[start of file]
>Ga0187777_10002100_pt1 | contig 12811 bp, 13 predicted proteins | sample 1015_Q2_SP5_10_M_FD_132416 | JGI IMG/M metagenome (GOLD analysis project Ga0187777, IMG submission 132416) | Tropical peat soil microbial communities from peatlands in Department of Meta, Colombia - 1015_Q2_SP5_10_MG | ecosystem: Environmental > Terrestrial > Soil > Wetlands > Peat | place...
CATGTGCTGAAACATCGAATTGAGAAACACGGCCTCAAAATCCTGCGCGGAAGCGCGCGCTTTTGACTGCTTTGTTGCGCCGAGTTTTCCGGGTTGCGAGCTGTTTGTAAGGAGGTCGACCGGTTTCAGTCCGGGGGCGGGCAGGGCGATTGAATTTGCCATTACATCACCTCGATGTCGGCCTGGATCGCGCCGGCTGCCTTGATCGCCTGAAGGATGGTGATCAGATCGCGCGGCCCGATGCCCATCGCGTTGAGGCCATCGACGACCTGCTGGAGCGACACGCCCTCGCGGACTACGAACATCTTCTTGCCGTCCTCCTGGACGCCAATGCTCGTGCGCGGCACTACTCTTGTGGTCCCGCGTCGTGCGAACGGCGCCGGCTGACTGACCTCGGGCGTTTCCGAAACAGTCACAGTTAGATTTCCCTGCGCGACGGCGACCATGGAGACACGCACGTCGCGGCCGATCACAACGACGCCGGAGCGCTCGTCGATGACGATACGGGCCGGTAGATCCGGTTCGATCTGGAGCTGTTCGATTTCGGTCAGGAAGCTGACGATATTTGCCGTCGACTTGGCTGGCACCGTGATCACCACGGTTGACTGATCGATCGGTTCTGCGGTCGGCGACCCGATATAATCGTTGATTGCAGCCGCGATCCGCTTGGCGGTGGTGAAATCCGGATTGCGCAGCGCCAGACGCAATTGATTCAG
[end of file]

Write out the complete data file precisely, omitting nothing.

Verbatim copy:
>Ga0187777_10002100_pt1 | contig 12811 bp, 13 predicted proteins | sample 1015_Q2_SP5_10_M_FD_132416 | JGI IMG/M metagenome (GOLD analysis project Ga0187777, IMG submission 132416) | Tropical peat soil microbial communities from peatlands in Department of Meta, Colombia - 1015_Q2_SP5_10_MG | ecosystem: Environmental > Terrestrial > Soil > Wetlands > Peat | place...
CATGTGCTGAAACATCGAATTGAGAAACACGGCCTCAAAATCCTGCGCGGAAGCGCGCGCTTTTGACTGCTTTGTTGCGCCGAGTTTTCCGGGTTGCGAGCTGTTTGTAAGGAGGTCGACCGGTTTCAGTCCGGGGGCGGGCAGGGCGATTGAATTTGCCATTACATCACCTCGATGTCGGCCTGGATCGCGCCGGCTGCCTTGATCGCCTGAAGGATGGTGATCAGATCGCGCGGCCCGATGCCCATCGCGTTGAGGCCATCGACGACCTGCTGGAGCGACACGCCCTCGCGGACTACGAACATCTTCTTGCCGTCCTCCTGGACGCCAATGCTCGTGCGCGGCACTACTCTTGTGGTCCCGCGTCGTGCGAACGGCGCCGGCTGACTGACCTCGGGCGTTTCCGAAACAGTCACAGTTAGATTTCCCTGCGCGACGGCGACCATGGAGACACGCACGTCGCGGCCGATCACAACGACGCCGGAGCGCTCGTCGATGACGATACGGGCCGGTAGATCCGGTTCGATCTGGAGCTGTTCGATTTCGGTCAGGAAGCTGACGATATTTGCCGTCGACTTGGCTGGCACCGTGATCACCACGGTTGACTGATCGATCGGTTCTGCGGTCGGCGACCCGATATAATCGTTGATTGCAGCCGCGATCCGCTTGGCGGTGGTGAAATCCGGATTGCGCAGCGCCAGACGCAATTGATTCAG